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## AP®︎/College Chemistry

# Buffer range

A buffer has an effective pH range of one pH unit on either side of the p

*Kₐ*value for the weak acid. If the pH of a buffer goes out of this range, the buffer will no longer be effective at resisting large changes in pH. Created by Jay.## Want to join the conversation?

- How do we know it's not effective anymore if one of the concentrations is more than 10x present in the solution?(1 vote)
- Again the purpose of a buffer is to resist large pH changes with the addition of more acid/base to a solution. So the most obvious indication that a buffer is no longer effective is when we do see large pH changes when we add acids/bases to the solution. The Henderson-Hasselbalch equation just gives us a reason why it is so; the concentrations of the acid/conjugate base are too dissimilar.

Hope that helps.(3 votes)

## Video transcript

- [Instructor] Buffers consists
of a significant amount of a weak acid, which
we will represent as HA and the conjugate base to the weak acid, which we will represent as A-. Buffer solutions resist
large changes in pH. However, buffers are only effective over a certain range of pH values. We are going to use the
Henderson-Hasselbalch equation to find the effective
pH range of a buffer. Looking at the
Henderson-Hasselbalch equation, the pH of the buffer solution is equal to the pKa of the weak acid, which would be HA, plus the log of the concentration
of the conjugate base divided by the concentration
of the weak acid. And it's this ratio of the concentration of the conjugate base to the
concentration of the weak acid that determines if a
buffer is effective or not. Buffer solutions are most
effective at resisting a change in pH in either direction when the concentration of the weak acid is equal to the concentration
of the conjugate base. And when the concentrations
are equal to each other, the ratio is equal to one, and the log of one is equal to zero. Therefore, when the concentrations
are equal to each other, the pH of the buffer
solution is equal to the pKa of the weak acid plus zero. So we could just say that
the pH is equal to the pKa when the concentration of the weak acid is equal to the concentration
of the conjugate base. So we usually try to choose
a buffer with a weak acid that has a pKa value
close to the desired pH of the solution. So buffers are effective at
resisting large changes in pH when the pH is approximately equal to the pKa of the weak acid. However, if the concentration
of one component of a buffer is more than 10 times the concentration of the other component in a buffer, buffers are not effective at
resisting large changes to pH. Therefore, to find the effective pH range, we're gonna use the
Henderson-Hasselbalch equation to calculate the pH when the concentration
of the conjugate base is 10 times the concentration
of the weak acid, and also to calculate the pH when the concentration of the weak acid is 10 times the concentration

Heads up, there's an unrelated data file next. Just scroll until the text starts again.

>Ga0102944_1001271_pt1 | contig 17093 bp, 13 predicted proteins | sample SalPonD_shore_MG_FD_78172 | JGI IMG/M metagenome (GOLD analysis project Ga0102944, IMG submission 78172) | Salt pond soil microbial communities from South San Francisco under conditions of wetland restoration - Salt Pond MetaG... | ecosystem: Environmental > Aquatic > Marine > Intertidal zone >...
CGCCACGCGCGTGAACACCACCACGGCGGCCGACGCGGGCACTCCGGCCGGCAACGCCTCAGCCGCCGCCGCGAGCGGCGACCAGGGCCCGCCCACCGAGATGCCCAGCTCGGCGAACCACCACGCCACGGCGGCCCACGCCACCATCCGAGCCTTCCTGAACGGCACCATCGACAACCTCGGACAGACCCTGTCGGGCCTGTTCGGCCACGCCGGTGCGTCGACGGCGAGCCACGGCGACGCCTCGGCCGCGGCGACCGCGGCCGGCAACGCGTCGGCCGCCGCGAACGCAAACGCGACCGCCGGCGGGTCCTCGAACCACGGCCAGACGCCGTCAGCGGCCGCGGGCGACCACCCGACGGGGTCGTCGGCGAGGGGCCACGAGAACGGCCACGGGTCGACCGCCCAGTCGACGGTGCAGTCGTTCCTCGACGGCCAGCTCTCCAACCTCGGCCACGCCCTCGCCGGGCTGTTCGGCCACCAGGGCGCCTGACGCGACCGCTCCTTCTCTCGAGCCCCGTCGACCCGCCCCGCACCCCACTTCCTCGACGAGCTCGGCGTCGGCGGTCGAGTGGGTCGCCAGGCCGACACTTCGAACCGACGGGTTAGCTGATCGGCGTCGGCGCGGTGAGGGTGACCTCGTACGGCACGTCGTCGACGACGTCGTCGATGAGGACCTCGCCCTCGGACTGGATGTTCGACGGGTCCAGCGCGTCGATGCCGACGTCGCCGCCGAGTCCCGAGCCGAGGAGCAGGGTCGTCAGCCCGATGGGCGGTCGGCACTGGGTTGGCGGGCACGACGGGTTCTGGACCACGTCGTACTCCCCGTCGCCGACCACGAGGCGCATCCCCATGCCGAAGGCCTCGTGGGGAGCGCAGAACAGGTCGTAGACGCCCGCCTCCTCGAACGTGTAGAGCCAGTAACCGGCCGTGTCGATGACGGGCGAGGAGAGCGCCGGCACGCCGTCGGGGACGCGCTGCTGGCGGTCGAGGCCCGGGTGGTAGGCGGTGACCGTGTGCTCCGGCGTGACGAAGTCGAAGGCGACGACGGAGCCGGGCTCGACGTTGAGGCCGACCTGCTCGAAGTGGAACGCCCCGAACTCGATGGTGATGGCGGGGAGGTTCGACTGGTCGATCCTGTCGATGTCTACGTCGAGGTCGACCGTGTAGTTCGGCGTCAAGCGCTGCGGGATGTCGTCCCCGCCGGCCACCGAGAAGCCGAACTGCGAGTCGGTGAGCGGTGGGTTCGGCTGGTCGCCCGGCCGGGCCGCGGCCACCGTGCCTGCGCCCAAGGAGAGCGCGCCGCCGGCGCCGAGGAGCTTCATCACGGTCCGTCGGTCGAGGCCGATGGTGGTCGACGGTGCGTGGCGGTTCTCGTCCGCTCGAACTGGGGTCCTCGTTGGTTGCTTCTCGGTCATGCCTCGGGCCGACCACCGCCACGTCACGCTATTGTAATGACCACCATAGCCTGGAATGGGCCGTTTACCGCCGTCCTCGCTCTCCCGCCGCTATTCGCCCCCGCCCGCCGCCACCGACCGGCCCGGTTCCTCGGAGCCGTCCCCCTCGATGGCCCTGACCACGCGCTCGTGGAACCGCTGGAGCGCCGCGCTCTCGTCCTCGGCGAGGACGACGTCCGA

of the conjugate base. Doing these two calculations gives us the upper and lower limits of the effective pH range. So let's calculate the
pH of the buffer solution when the concentration
of the conjugate base is 10 times the concentration
of the weak acid. Looking at the
Henderson-Hasselbalch equation, if the concentration of the conjugate base is 10 times the concentration
of the weak acid, the ratio is equal to 10 over one, and the log of 10 is equal to one. Therefore, the pH of the buffer solution is equal to the pKa value
of the weak acid plus one. This value for the pH
represents the upper limit of the effective pH range. Next, let's calculate the
pH of the buffer solution when the concentration of weak acid is 10 times the concentration
of the conjugate base. Looking at the
Henderson-Hasselbalch equation, if the concentration of HA is 10 times the concentration of A-, the ratio is equal to one over 10, and the log of one over 10
is equal to negative one. Therefore, the pH of the buffer solution is equal to the pKa value
of the weak acid minus one. This value for the pH
represents the lower limit of the effective pH range. By the calculations that we've just done, we've seen that the effective
pH range of a buffer is plus or minus one of the
pKa value of the weak acid. Let's use these concepts
of an effective pH range to choose a buffer solution. Let's say we want to buffer a solution at a pH of 9.00 at 25 degrees Celsius. And suppose that we have two choices, we could either choose an
acetic acid-acetate buffer or we could choose an
ammonium-ammonia buffer. Because the effective pH range of a buffer is plus or minus one the
pKa value of the weak acid, we don't wanna choose the acetic acid-acetate buffer solution. Because at 25 degrees Celsius, the pKa value for acetic
acid is equal to 4.74. Therefore, this buffer
would only be effective at a range of plus or minus one from 4.74, so about 3.74 to approximately 5.74. The ammonium cation has
a pKa value equal to 9.25 at 25 degrees Celsius. Therefore, the ammonium-ammonia buffer is effective plus or minus
one of this pKa value, so approximately 8.25 to 10.25. Since our pH of nine
falls within that range, we would choose the
ammonium-ammonia buffer.